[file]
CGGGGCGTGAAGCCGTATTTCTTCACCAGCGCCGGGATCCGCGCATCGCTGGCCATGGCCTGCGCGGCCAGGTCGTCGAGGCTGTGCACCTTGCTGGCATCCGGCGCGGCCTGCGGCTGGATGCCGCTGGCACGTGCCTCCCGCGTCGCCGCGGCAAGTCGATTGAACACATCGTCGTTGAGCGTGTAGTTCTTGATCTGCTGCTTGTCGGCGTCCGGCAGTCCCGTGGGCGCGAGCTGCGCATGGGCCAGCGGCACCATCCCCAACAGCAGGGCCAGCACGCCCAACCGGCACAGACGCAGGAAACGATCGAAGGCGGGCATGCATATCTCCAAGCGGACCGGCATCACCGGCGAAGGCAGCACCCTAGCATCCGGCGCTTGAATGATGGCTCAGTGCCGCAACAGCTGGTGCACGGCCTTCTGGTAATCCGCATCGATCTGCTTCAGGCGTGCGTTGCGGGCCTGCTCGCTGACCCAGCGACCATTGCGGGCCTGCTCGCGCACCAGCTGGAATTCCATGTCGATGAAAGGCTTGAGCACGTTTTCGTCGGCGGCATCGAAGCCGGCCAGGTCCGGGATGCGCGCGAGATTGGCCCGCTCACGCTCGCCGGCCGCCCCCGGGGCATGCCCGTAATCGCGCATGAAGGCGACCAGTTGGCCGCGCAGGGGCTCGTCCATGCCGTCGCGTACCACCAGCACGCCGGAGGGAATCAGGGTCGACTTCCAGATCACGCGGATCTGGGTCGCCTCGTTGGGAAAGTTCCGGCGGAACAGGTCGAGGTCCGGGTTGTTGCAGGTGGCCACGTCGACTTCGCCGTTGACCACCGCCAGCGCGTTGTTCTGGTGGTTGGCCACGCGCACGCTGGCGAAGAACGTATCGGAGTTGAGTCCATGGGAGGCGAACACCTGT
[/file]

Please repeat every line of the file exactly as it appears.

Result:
CGGGGCGTGAAGCCGTATTTCTTCACCAGCGCCGGGATCCGCGCATCGCTGGCCATGGCCTGCGCGGCCAGGTCGTCGAGGCTGTGCACCTTGCTGGCATCCGGCGCGGCCTGCGGCTGGATGCCGCTGGCACGTGCCTCCCGCGTCGCCGCGGCAAGTCGATTGAACACATCGTCGTTGAGCGTGTAGTTCTTGATCTGCTGCTTGTCGGCGTCCGGCAGTCCCGTGGGCGCGAGCTGCGCATGGGCCAGCGGCACCATCCCCAACAGCAGGGCCAGCACGCCCAACCGGCACAGACGCAGGAAACGATCGAAGGCGGGCATGCATATCTCCAAGCGGACCGGCATCACCGGCGAAGGCAGCACCCTAGCATCCGGCGCTTGAATGATGGCTCAGTGCCGCAACAGCTGGTGCACGGCCTTCTGGTAATCCGCATCGATCTGCTTCAGGCGTGCGTTGCGGGCCTGCTCGCTGACCCAGCGACCATTGCGGGCCTGCTCGCGCACCAGCTGGAATTCCATGTCGATGAAAGGCTTGAGCACGTTTTCGTCGGCGGCATCGAAGCCGGCCAGGTCCGGGATGCGCGCGAGATTGGCCCGCTCACGCTCGCCGGCCGCCCCCGGGGCATGCCCGTAATCGCGCATGAAGGCGACCAGTTGGCCGCGCAGGGGCTCGTCCATGCCGTCGCGTACCACCAGCACGCCGGAGGGAATCAGGGTCGACTTCCAGATCACGCGGATCTGGGTCGCCTCGTTGGGAAAGTTCCGGCGGAACAGGTCGAGGTCCGGGTTGTTGCAGGTGGCCACGTCGACTTCGCCGTTGACCACCGCCAGCGCGTTGTTCTGGTGGTTGGCCACGCGCACGCTGGCGAAGAACGTATCGGAGTTGAGTCCATGGGAGGCGAACACCTGT